Not only do I want to Engage with people here, but to help people Engage with the ministry in Lebanon. There are so many ways to do this, and the first part is just having a relationship with us.

Also, I want to be an encouragement to people here in the States, to share ways that you have all kept us afloat and the joys of new ministries, stable ministries, growing ministries that I see in our communities here. These ministries that we have seen grow while we have been in Lebanon are such an encouragement to us as well.

Isn’t This a Fundraising Trip?

When I ask Kyrie a yes or no question, her answer is usually, “Yes or No”. While it is confusing when she says it, it is the most appropriate answer for me here.

Yes or no.

I am here hoping to be fully funded, but I am not raising money the way we did our first year of fundraising.

The money I am basically leaving in God’s hands. Yes, we are under funded and need to raise our amount in order to stay in Lebanon, but I believe God wants us in Lebanon, and so that part of the ministry will be taken care of by God.

I do not want to make it hard to give us money, however, so CLICK HERE if you would like to start giving monthly, or a one time gift.

Throughout this post I have linked previous articles that relate, so if you see a link, click on it to find out more of the story. Especially for those new to the blog, this is a great way to work your way back through time to connect with us.

If God is leading you to become a financial partner, CLICK HERE to donate through Horizons. There is a drop-down menu to designate funds for Louis Liss.

Annie will be in the States until August 20! Please sign up to meet with her to encourage each other in all that the Lord is doing! CLICK HERE to make an appointment, or reply to the email when you subscribe to our newsletter.

If the appointment page is confusing, I made a walkthrough HERE.

Field Security Initial Thoughts and Debrief


Last week I attended a training in San Diego along with other missionaries working in or headed to places all over the world to share about Jesus Christ.

This training was informational as well as hands on covering all types of situations that may cause a crisis in our various work places.

Of course, you might imagine the need for a training like this with Louis and I working in the Middle East.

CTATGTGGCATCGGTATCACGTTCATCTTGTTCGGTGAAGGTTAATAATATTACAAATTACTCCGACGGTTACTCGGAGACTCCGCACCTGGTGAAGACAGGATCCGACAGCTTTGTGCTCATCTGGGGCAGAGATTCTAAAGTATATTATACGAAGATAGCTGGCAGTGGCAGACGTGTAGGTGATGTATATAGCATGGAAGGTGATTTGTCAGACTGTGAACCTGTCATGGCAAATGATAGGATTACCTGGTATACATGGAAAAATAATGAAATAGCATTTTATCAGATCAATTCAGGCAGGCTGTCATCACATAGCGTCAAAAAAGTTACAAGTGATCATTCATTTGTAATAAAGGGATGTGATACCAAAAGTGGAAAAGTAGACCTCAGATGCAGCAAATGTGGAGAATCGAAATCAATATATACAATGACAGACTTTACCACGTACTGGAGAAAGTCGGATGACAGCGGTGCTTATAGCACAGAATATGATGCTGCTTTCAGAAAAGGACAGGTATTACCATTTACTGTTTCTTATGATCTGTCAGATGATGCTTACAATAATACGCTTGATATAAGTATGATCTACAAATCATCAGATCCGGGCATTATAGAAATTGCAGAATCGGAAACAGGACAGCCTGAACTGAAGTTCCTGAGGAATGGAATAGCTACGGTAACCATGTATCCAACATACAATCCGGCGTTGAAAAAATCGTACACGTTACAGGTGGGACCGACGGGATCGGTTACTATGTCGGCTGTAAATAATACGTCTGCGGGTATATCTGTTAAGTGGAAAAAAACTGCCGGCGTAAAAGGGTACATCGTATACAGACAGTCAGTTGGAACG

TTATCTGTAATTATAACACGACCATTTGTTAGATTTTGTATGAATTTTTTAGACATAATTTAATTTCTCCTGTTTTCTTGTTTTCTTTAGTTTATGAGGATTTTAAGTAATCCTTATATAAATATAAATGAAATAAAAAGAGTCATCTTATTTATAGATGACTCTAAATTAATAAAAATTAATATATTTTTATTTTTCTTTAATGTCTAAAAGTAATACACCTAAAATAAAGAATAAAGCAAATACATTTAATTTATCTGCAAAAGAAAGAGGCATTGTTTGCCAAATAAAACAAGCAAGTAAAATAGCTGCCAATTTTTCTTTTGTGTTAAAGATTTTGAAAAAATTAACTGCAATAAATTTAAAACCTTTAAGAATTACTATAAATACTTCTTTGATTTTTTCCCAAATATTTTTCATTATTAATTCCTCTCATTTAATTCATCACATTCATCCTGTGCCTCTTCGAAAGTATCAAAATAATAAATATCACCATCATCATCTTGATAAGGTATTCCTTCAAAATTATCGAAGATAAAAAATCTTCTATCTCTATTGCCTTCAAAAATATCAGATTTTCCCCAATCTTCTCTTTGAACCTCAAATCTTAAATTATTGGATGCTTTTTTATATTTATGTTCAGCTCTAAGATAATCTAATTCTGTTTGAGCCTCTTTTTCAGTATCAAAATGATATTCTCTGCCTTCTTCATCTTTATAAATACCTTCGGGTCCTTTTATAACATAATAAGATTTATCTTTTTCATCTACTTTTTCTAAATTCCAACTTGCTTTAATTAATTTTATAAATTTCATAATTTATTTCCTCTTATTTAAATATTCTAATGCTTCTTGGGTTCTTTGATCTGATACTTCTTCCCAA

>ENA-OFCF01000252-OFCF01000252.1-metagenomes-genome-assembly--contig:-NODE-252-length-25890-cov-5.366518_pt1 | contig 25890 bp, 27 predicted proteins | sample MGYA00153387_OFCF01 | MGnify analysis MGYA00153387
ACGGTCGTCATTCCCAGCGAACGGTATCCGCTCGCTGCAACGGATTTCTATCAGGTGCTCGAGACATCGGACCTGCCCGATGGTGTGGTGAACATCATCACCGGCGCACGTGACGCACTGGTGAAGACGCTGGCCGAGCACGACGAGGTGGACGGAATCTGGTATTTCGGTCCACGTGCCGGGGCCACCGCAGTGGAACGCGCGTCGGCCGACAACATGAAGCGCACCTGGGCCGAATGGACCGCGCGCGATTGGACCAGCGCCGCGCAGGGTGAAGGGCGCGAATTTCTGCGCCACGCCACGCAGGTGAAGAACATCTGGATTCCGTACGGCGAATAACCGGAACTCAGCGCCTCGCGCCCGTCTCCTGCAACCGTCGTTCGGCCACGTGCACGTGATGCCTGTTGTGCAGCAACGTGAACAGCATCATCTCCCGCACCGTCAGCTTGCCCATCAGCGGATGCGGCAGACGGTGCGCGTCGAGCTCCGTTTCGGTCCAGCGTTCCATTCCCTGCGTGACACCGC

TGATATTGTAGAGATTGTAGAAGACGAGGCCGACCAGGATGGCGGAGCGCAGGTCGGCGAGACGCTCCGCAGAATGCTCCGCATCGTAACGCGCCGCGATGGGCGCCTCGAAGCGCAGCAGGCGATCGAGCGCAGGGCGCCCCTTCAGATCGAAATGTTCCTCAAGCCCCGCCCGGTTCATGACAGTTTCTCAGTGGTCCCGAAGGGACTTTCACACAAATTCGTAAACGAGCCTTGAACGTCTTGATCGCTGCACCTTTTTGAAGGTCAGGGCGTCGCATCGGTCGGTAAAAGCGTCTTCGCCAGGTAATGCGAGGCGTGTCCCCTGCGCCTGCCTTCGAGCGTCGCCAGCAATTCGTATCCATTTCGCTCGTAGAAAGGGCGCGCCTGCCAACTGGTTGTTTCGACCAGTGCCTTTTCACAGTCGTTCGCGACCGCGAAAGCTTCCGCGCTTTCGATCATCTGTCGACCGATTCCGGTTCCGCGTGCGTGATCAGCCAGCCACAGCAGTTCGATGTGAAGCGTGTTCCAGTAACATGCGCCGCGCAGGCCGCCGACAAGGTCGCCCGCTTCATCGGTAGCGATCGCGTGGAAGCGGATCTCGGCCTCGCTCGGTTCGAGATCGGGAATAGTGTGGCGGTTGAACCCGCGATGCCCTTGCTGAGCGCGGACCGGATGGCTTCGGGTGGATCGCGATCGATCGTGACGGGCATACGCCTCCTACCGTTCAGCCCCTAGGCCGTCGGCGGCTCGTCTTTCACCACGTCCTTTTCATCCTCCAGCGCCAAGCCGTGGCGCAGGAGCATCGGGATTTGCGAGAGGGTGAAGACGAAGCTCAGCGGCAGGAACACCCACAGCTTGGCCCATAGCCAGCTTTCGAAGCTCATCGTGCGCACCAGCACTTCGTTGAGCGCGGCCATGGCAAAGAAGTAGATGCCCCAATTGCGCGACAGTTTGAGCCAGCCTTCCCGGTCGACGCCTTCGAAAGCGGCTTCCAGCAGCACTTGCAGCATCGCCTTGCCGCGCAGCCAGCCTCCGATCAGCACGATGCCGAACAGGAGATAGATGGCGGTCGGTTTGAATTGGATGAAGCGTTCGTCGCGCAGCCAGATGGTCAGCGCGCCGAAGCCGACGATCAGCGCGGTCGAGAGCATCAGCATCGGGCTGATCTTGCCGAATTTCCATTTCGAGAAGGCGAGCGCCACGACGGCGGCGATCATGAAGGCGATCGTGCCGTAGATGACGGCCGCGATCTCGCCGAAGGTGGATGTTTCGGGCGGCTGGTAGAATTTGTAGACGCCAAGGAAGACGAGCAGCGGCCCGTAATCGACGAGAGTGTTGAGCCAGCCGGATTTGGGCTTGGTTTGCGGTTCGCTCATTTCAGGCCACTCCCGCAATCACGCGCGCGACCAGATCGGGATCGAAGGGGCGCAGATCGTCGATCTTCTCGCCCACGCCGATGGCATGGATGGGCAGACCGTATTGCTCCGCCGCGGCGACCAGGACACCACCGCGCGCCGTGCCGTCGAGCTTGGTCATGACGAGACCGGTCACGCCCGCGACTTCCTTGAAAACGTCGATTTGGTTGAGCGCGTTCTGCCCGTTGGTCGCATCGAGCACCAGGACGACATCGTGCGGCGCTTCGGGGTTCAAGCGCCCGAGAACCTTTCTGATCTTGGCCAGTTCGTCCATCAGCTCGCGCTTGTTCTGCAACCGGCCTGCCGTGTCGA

Crisis Consulting International ran the training, so if you CLICK HERE you can find out more about it.

I have decided to take this week to process through the training and write up several journal entries before attempting to share my thoughts with the world, but I wanted to share a basic overview and to let you all know I am back in the State of Arizona to start meeting with people and fundraising again. Please CLICK HERE to reserve a time to get together, pray, and hear about what we are doing in Lebanon. You can call or email me as well.

If you have any questions, even specifics about our own security or about the Middle East, please leave a comment or send us an email.

What Did This Training Change About Your Plans?

Being able to do our own Risk Assessments will allow us to expand our mission work wisely. In the past a location we knew had risks was off limits because we felt unequipped to assess those risks. This training helped guide future risk assessment for our own travel within Lebanon.

This training also brought to light the limitations of our knowledge and our organization, Horizons International. Recognizing the essentials that are missing helps us pray and also act on our own behalf within our organization.

How Can You Use This Training Immediately?

My goal of gaining confidence and eloquence was definitely met. Of course I need some time to gather my thoughts about what I just learned before I could give a speech, but I know the direction to go in order to be an advocate for my family.

This week will be full of prayer about problem areas that came up in this training, research on topics and sites that were shared in the training, and drafting letters to the appropriate people in order to get Crisis Management Policies underway.

In travelling, so much of this training is applicable right away, and I am much more confident in future travels.


Did Horizons Send You to This Training?


I was encouraged to attend this training by several other missionaries when we went to MTI back in 2014. When we were put in charge of internships in Beirut, incoming interns’ parents often have asked us what policies are in place in case of an emergency.